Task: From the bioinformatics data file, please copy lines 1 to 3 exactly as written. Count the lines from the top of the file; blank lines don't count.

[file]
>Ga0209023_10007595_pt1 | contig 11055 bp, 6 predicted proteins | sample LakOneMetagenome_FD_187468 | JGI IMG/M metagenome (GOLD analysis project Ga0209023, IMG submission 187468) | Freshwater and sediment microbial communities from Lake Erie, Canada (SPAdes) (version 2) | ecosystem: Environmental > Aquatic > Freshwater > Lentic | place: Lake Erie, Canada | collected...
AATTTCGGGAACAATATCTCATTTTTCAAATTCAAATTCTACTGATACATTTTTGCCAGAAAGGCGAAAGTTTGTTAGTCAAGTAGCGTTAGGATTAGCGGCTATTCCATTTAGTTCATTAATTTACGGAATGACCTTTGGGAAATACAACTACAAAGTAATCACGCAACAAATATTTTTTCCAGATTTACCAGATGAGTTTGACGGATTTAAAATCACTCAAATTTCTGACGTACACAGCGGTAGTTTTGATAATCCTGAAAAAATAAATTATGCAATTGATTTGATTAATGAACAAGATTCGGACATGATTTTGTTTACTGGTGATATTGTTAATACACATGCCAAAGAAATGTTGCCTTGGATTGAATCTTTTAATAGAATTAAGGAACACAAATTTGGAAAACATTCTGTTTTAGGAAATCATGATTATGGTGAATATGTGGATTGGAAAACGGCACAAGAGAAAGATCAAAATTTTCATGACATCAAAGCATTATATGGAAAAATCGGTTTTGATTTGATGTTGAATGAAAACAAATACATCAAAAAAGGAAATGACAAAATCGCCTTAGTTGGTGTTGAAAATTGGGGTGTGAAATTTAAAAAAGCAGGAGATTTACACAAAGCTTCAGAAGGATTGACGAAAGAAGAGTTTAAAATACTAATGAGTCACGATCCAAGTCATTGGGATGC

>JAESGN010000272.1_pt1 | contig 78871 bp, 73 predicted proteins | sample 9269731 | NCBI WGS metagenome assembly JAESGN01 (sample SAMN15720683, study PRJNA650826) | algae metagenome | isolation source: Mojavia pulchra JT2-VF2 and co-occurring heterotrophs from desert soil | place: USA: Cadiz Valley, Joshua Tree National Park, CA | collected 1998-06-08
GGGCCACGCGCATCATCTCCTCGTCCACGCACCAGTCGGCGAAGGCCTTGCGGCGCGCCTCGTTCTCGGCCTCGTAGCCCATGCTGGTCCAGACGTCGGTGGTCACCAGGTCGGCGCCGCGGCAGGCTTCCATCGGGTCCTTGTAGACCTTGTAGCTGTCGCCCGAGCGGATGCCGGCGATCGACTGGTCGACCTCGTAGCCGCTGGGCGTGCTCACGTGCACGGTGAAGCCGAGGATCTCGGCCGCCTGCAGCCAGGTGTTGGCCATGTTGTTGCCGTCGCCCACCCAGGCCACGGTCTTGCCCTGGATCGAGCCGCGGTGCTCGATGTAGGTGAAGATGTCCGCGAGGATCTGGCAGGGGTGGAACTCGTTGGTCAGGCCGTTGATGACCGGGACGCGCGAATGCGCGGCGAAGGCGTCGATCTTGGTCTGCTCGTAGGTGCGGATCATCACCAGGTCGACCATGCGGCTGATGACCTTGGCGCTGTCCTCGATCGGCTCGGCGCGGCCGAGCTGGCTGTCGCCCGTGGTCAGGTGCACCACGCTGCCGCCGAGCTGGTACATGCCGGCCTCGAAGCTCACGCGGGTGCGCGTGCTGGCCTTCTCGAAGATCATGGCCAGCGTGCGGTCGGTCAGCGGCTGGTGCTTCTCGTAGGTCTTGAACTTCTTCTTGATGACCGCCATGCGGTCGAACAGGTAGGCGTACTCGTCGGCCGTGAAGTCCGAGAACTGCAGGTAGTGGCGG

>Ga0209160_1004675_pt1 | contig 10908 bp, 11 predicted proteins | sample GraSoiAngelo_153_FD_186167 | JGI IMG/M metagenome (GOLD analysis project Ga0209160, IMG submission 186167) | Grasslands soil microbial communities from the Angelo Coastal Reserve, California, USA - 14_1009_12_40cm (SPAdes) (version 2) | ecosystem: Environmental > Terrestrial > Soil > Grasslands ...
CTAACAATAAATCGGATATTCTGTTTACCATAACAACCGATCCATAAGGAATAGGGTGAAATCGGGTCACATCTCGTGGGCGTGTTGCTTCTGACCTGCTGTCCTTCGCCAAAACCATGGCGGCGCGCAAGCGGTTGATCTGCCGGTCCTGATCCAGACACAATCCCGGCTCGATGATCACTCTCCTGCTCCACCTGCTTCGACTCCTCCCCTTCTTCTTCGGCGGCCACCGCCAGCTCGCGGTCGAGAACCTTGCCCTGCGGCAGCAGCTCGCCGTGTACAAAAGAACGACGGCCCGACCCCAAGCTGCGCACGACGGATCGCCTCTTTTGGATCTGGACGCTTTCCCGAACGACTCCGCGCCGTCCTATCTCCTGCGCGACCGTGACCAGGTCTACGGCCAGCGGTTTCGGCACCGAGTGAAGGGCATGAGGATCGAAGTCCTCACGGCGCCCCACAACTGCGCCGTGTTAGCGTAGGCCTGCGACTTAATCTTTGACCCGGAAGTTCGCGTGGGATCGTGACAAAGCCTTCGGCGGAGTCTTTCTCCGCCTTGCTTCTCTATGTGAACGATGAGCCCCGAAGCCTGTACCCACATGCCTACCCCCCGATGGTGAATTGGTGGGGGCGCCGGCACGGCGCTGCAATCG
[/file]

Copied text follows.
>Ga0209023_10007595_pt1 | contig 11055 bp, 6 predicted proteins | sample LakOneMetagenome_FD_187468 | JGI IMG/M metagenome (GOLD analysis project Ga0209023, IMG submission 187468) | Freshwater and sediment microbial communities from Lake Erie, Canada (SPAdes) (version 2) | ecosystem: Environmental > Aquatic > Freshwater > Lentic | place: Lake Erie, Canada | collected...
AATTTCGGGAACAATATCTCATTTTTCAAATTCAAATTCTACTGATACATTTTTGCCAGAAAGGCGAAAGTTTGTTAGTCAAGTAGCGTTAGGATTAGCGGCTATTCCATTTAGTTCATTAATTTACGGAATGACCTTTGGGAAATACAACTACAAAGTAATCACGCAACAAATATTTTTTCCAGATTTACCAGATGAGTTTGACGGATTTAAAATCACTCAAATTTCTGACGTACACAGCGGTAGTTTTGATAATCCTGAAAAAATAAATTATGCAATTGATTTGATTAATGAACAAGATTCGGACATGATTTTGTTTACTGGTGATATTGTTAATACACATGCCAAAGAAATGTTGCCTTGGATTGAATCTTTTAATAGAATTAAGGAACACAAATTTGGAAAACATTCTGTTTTAGGAAATCATGATTATGGTGAATATGTGGATTGGAAAACGGCACAAGAGAAAGATCAAAATTTTCATGACATCAAAGCATTATATGGAAAAATCGGTTTTGATTTGATGTTGAATGAAAACAAATACATCAAAAAAGGAAATGACAAAATCGCCTTAGTTGGTGTTGAAAATTGGGGTGTGAAATTTAAAAAAGCAGGAGATTTACACAAAGCTTCAGAAGGATTGACGAAAGAAGAGTTTAAAATACTAATGAGTCACGATCCAAGTCATTGGGATGC

>JAESGN010000272.1_pt1 | contig 78871 bp, 73 predicted proteins | sample 9269731 | NCBI WGS metagenome assembly JAESGN01 (sample SAMN15720683, study PRJNA650826) | algae metagenome | isolation source: Mojavia pulchra JT2-VF2 and co-occurring heterotrophs from desert soil | place: USA: Cadiz Valley, Joshua Tree National Park, CA | collected 1998-06-08